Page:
The Star-Ledger’s Paul Mulshine had a pretty good column today, he points out how Chris Christie is making a big mistake by trying to court urban voters at the expense of the suburban voters. Mulshine points out that it was Monmouth and Ocean Counties that pushed Christie over the top, not Essex or Hudson. Why would he expect to make inroads in counties that are clearly opposed to his ideals?
Also of interest to residents in the 13th District, Mulshine gives another shout-out to Bob Brown. Brown ran as a Democrat in District 13 against Amy Handlin and Sam Thompson and did a better than expected job at the polls.
According to an internal Republican opinion poll that was leaked, Brown actually was leading Thompson with a week and a half left in the race but was done in by the anti-Corzine tsunami that washed over the bayshore area.
It’s a good read, check it out:
After I wrote a column last week critical of Gov.-elect Chris Christie’s transition team, which is packed with Trenton insiders and McGreevey administration retreads, I got an e-mail from Bob Brown.
“Where is the average Joe, the taxpayer from the suburbs?” Bob asked.
Nowhere, that’s where. If Christie was in the mood to put Democrats on his team, then he might have considered a Democrat like his old Seton Hall Law School classmate Brown. Brown is an ex-cop from Old Bridge who ran for the Assembly as a Democrat more conservative than the incumbent Republicans.
Brown didn’t win. But he did succeed in highlighting the issue that should be the No. 1 priority of the incoming Republican administration. And that’s the need for property tax relief for the suburbs.
A Rutgers-Eagleton Poll released Friday revealed that “New Jerseyans want their taxes cut; no other priority comes close,” in the words of the poll directors. And the tax they most want to see cut is the property tax, the poll showed.
But Christie made it clear immediately following his victory that the cities, not the suburbs, are his first priority. He spent the day after the election visiting Newark to kiss the ring of Democratic party boss Steve Adubato.
After paying his respects to Essex County, which went for Gov. Jon Corzine by a 65,000-vote margin, he blew a kiss to Hudson County, which went Democratic by a 46,000-vote margin. He included on his team a member in good standing of the Hudson Democratic machine, state Sen. Sandra Cunningham.
As for the aforementioned “average Joe from the suburbs,” Christie will be making the transition without him, even though it was the suburbs that gave Christie his victory, specifically the suburbs in the middle of the state.
Patrick Murray of the Monmouth University Polling Institute notes that turnout was down this year in every county except Ocean and Monmouth. And those two counties voted Republican by unprecedented margins, 70,000 and 64,000 respectively. But Republicans can’t count on that happening again, Murray said.
“It’s not clear this was a sea change in the way in which Jerseyans vote,” said Murray. “It was clearly just an anti-Corzine vote.”
In Murray’s view, and mine, Corzine committed political suicide with that ill-fated 2007 tour of the state to win support for his plan to borrow $38 billion against future tolls. That was the main factor in his losses in Monmouth, Ocean and Middlesex counties, all of which are heavily dependent on the toll roads.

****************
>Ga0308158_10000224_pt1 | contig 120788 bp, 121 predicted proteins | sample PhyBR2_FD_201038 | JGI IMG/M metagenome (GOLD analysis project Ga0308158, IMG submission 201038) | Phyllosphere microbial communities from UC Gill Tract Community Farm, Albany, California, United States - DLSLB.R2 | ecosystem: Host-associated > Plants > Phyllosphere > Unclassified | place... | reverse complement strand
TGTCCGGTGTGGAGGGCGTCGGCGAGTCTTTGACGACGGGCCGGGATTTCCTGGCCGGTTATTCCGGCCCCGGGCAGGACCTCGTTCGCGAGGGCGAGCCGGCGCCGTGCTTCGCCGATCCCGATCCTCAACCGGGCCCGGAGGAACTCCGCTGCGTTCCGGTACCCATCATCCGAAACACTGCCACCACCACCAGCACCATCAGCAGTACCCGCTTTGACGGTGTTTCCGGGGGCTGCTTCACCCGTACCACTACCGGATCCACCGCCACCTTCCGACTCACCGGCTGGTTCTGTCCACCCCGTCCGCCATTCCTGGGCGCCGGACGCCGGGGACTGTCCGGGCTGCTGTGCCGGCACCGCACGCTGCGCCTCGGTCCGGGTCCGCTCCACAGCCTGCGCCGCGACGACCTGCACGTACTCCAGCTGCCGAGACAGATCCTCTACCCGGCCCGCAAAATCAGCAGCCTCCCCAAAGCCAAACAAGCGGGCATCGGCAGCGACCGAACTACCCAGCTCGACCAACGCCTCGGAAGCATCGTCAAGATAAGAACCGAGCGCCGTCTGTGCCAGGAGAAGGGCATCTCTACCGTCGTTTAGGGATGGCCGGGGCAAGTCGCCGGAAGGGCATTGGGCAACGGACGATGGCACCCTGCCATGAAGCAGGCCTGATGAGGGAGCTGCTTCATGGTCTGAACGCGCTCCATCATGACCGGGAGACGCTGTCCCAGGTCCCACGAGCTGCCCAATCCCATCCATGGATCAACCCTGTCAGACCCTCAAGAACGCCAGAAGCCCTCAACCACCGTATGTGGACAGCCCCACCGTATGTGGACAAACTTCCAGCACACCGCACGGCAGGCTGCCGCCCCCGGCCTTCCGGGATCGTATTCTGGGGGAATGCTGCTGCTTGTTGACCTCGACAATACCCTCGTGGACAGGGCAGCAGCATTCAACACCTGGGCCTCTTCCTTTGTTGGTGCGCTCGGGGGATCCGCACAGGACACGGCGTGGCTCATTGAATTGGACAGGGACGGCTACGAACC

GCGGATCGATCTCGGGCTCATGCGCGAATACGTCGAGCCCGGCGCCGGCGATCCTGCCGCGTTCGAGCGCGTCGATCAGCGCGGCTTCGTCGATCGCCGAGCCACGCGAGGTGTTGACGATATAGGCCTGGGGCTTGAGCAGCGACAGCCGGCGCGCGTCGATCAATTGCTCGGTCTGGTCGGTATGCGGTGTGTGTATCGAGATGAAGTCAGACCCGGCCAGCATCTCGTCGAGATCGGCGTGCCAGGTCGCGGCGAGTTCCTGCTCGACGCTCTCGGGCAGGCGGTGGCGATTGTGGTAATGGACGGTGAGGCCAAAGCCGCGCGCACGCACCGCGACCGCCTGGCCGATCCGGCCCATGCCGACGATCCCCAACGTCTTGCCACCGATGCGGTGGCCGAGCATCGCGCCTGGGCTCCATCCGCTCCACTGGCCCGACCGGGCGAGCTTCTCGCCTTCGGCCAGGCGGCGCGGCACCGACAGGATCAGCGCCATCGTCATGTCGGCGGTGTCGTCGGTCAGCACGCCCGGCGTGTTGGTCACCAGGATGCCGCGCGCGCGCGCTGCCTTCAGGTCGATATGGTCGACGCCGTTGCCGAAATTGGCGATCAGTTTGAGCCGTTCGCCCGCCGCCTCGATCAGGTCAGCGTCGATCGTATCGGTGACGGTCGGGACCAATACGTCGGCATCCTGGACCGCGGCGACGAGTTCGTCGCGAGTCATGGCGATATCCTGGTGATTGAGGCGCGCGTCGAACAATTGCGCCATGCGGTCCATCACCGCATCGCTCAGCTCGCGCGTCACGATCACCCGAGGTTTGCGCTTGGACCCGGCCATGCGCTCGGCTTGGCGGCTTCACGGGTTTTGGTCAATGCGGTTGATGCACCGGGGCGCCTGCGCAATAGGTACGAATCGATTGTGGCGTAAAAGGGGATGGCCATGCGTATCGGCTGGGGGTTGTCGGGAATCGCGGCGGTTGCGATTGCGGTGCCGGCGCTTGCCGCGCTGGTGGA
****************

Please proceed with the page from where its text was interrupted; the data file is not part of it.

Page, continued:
Another factor was Corzine’s decision not to go on radio station 101.5 FM, which hosted that “pigs will fly” Statehouse rally in early 2008. That decision meant that Corzine got bashed without rebuttal by the station’s always amusing talk-show hosts for two months leading up to the election.
This permitted Christie to win despite his strategy, which was to focus on the cities rather than the suburbs. That strategy was a failure.
“Look at Newark, they were upside down 32,000 for him,” said Steve Acropolis, who is mayor of Brick Township in Ocean County. “East Orange was upside-down 10,000 for him.”
What saved Christie were the big suburbs in the 101.5 listening area such as Brick, where he piled up an 11,000-vote margin, and Toms River, where he got his biggest margin, more than 12,000.
Yet in a post-election meeting with the Ocean County mayors, the governor-elect told them they can’t expect to be getting more state aid as a result of their support. Acropolis said the suburban mayors don’t want special favors, just an equal share of state aid.
“I don’t want him to say we gave him the second highest vote total so we’re going to get extra stuff,” said Acropolis. “I just want what’s fair for our residents.”
Suburban residents realize next year will be a tough one because of the budget problems facing the state, he said. But their patience has a limit.
“He’s got four years and if he doesn’t do anything, he’ll be a one-term governor,” said the mayor.
That’s not a threat so much as a cold reality. The new map of New Jersey politics is not a promising one for Republicans. Bergen County used to ring up Republican margins as reliably as Ocean or Morris. But Christie managed to lose Bergen by a small margin. As for the cities, Christie is now the third Republican gubernatorial nominee in a row to fail miserably in a try at breaking the Democratic stranglehold on the urban vote.
That leaves those midstate suburbs as the battleground for any future elections. And they produced those huge margins not out of any great love for Christie, but out of intense dislike for Corzine, said pollster Murray.
“Nothing motivates a voter like anger,” said Murray. “And Christie had better hope they’re not angry in 2013.”
If he keeps up the way he’s going, they will be. And not at the Democrat.